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Re: How to chose an estate lawyer

Post by jebmke » Mon Oct 30, 2017 8:29 am

celia wrote:
Mon Oct 30, 2017 5:39 am
I've heard that many of the best are members of the American Academy of Estate Planning Attorneys. These lawyers have more continuing ed than the states require for their lawyers. If one of them runs into a situation where they themselves have questions, they can talk to the other members for advice. Their company websites often have some educational resources for you to read before selecting a lawyer.
Out of curiosity I looked at the listing here for my state. Not one of the attorneys listed in Maryland has an advanced degree (Masters) in taxation, which is one of my criteria.
When you discover that you are riding a dead horse, the best strategy is to dismount.

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unclescrooge
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Re: How to chose an estate lawyer

Post by unclescrooge » Mon Oct 30, 2017 8:59 am

jebmke wrote:
Mon Oct 30, 2017 8:29 am
celia wrote:
Mon Oct 30, 2017 5:39 am
I've heard that many of the best are members of the American Academy of Estate Planning Attorneys. These lawyers have more continuing ed than the states require for their lawyers. If one of them runs into a situation where they themselves have questions, they can talk to the other members for advice. Their company websites often have some educational resources for you to read before selecting a lawyer.
Out of curiosity I looked at the listing here for my state. Not one of the attorneys listed in Maryland has an advanced degree (Masters) in taxation, which is one of my criteria.
Is that a common credential among estate planning attorney's?

Would a master's be geared towards personal taxation, or corporate/international taxation?

jebmke
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Re: How to choose an estate lawyer

Post by jebmke » Mon Oct 30, 2017 9:04 am

unclescrooge wrote:
Mon Oct 30, 2017 8:59 am
Is that a common credential among estate planning attorney's?

Would a master's be geared towards personal taxation, or corporate/international taxation?
I see the degree on attorney background pages at some law firms whose client base is individuals. I think the emphasis of the degree depends on the curriculum you create when you take the program.

edit: I think whether that degree is important for someone depends on their situation. For smaller estates, if all someone needs is basic documents, it may not be needed. For estate planning (financial) it could be very important - particularly to know the specifics of the state tax laws.
When you discover that you are riding a dead horse, the best strategy is to dismount.

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dm200
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Re: How to choose an estate lawyer

Post by dm200 » Mon Oct 30, 2017 9:23 am

My opinion and experience (good and bad)

1. Ask any prospective attorney what kinds of clients they work with. You want someone who deals with folks in your situation. Do not ask if they work with folks like you and disclose your situation first.

2. Ask and verify if the attorney does primarily estate work and how long they have been doing it. We asked once the first question but not the second. The attorney said he did primarily estate work. Once we got into doing our wills, etc., we found out that he had been a litigator for 20+ years and just recently got into doing estate work. He had to "research" even the most basic issues and billed by the hour - so the meter was running.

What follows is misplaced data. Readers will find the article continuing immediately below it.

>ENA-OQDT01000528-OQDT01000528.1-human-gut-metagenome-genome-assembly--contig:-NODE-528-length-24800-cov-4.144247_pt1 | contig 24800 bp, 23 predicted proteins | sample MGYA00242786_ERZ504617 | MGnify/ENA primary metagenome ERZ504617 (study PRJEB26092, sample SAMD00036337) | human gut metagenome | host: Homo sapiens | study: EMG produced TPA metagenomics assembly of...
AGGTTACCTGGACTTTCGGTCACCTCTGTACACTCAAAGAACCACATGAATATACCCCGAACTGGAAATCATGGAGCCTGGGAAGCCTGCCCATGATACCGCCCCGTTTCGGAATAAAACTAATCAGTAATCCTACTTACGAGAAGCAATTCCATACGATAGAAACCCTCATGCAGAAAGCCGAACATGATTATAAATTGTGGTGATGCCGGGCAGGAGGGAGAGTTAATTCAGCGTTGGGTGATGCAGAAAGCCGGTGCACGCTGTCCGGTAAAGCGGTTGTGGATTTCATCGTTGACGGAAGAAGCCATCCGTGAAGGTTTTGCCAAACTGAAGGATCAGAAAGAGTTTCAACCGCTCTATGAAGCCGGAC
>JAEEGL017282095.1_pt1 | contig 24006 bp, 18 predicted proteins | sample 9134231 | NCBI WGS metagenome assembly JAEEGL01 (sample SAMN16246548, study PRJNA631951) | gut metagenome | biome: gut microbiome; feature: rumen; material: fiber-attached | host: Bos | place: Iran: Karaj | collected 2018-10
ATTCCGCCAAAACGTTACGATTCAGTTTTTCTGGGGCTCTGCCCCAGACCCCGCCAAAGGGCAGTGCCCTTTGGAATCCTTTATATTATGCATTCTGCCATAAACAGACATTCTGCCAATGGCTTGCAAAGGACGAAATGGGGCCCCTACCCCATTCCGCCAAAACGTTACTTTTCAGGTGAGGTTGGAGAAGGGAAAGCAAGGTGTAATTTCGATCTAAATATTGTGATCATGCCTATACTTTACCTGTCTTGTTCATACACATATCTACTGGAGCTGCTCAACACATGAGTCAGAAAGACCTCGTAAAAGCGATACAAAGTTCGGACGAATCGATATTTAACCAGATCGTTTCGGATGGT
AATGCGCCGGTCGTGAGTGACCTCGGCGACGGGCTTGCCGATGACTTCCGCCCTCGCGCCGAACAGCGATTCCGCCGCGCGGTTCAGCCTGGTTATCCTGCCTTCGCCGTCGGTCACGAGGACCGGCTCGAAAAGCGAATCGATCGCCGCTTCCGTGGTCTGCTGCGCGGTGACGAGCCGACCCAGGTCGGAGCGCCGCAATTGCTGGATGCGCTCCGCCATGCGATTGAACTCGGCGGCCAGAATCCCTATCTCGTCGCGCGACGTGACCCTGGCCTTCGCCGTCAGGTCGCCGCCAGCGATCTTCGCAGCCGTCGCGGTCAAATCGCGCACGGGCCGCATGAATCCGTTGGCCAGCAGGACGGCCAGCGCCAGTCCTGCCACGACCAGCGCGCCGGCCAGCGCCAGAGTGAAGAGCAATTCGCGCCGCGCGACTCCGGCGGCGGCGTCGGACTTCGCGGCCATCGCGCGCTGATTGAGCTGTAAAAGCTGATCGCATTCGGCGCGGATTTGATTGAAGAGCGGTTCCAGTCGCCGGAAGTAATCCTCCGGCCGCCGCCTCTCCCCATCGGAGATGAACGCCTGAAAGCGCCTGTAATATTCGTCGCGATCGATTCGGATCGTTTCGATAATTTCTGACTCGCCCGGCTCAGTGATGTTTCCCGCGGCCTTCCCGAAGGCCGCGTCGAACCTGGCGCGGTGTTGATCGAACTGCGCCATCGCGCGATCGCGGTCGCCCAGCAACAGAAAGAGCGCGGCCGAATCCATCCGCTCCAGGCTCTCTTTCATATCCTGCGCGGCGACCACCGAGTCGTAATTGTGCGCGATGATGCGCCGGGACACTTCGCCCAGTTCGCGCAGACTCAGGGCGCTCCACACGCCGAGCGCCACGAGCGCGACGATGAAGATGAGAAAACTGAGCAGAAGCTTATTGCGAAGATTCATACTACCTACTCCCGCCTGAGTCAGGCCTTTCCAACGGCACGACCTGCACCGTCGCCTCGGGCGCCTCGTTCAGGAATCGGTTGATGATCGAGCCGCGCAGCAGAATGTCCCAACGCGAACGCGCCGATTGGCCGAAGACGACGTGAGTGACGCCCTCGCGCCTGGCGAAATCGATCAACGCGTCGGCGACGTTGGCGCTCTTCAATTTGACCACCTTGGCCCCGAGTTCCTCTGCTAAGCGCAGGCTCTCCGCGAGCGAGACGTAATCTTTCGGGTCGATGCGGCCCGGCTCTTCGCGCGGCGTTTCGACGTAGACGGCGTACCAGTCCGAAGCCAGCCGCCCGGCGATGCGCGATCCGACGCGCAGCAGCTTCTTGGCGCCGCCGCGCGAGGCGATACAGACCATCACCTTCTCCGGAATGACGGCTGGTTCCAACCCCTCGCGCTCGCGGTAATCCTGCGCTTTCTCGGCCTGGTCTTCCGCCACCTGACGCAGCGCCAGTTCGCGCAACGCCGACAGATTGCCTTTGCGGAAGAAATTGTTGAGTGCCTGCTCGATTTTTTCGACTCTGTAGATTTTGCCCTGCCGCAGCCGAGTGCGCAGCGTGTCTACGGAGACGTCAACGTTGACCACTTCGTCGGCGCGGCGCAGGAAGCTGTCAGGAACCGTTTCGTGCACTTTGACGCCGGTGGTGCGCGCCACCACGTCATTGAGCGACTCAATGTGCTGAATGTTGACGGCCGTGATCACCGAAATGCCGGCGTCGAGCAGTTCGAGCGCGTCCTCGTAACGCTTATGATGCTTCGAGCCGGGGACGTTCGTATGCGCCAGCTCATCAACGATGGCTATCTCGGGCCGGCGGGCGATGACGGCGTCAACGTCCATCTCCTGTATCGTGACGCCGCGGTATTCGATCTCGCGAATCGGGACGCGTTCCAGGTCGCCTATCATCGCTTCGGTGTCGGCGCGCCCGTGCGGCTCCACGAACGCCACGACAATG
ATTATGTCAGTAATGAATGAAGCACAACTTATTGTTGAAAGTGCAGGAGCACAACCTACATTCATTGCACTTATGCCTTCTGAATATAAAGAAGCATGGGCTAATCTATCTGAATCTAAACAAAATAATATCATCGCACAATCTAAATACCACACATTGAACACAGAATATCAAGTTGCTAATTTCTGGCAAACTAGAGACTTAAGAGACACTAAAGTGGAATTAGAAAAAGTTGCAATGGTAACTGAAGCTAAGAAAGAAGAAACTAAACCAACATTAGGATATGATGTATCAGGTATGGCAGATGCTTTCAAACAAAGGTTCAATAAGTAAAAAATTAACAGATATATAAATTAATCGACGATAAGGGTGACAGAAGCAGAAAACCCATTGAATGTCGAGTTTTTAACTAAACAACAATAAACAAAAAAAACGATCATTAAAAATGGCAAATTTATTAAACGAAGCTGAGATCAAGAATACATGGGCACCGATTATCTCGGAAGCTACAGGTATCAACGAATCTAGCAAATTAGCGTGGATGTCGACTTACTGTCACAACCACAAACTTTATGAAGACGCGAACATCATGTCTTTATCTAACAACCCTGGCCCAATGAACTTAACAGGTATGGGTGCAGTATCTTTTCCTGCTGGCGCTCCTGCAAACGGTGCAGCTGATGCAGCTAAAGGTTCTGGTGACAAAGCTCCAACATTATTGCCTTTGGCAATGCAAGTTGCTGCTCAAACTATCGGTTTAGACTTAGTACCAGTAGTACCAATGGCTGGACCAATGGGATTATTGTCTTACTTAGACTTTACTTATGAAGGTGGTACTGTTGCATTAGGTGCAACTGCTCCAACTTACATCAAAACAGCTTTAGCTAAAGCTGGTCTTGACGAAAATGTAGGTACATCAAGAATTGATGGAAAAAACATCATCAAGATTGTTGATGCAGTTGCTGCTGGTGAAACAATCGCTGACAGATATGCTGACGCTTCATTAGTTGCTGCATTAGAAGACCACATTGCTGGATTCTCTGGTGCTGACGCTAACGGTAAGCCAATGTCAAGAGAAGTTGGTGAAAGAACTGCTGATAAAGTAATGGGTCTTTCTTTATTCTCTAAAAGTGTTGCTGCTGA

3. Ask about how he/she bills. It could be by the hour or an estimate with a fixed price - based on what you choose.

4. Can you review a draft before being finalized?

5. Ask about wills vs trusts. Does the attorney do and recommend both, depending on all the details or just one or the other. In my opinion, you want an attorney that does and recommends both -depending on the client's situation and choice.

For our last plan/documents, our very experienced attorney had an up to one hour (billed at a certain modest amount - cannot recall dollar figure) review of the entire situation - and at the end made recommendation(s) and the fixed fee for the chosen plan. The fixed fee included review of the drafts and corrections as well as a detailed review (we did not need it). Some such attorneys only do work on hourly basis. For this, I would never choose such an attorney.

N_P
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Re: How to chose an estate lawyer

Post by N_P » Mon Oct 30, 2017 9:43 am

bsteiner wrote:
Mon Oct 30, 2017 8:05 am

Location isn't particularly important. We have clients all over the country and some outside the country.

If you ask for a free consultation the better lawyers are more likely to decline. The time involved in 3 initial meetings can be more than the time involved in the drafting. At the initial meeting we have to get to know about you, your family members, your assets, and your objectives; and we have to go through the decision making process.
What would be a reasonable amount to pay for these 3 initial meetings, at say a NYC, 5th ave firm?

Thank you.

bsteiner
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Re: How to chose an estate lawyer

Post by bsteiner » Mon Oct 30, 2017 10:08 am

unclescrooge wrote:
Mon Oct 30, 2017 8:59 am
jebmke wrote:
Mon Oct 30, 2017 8:29 am
celia wrote:
Mon Oct 30, 2017 5:39 am
I've heard that many of the best are members of the American Academy of Estate Planning Attorneys. These lawyers have more continuing ed than the states require for their lawyers. If one of them runs into a situation where they themselves have questions, they can talk to the other members for advice. Their company websites often have some educational resources for you to read before selecting a lawyer.
Out of curiosity I looked at the listing here for my state. Not one of the attorneys listed in Maryland has an advanced degree (Masters) in taxation, which is one of my criteria.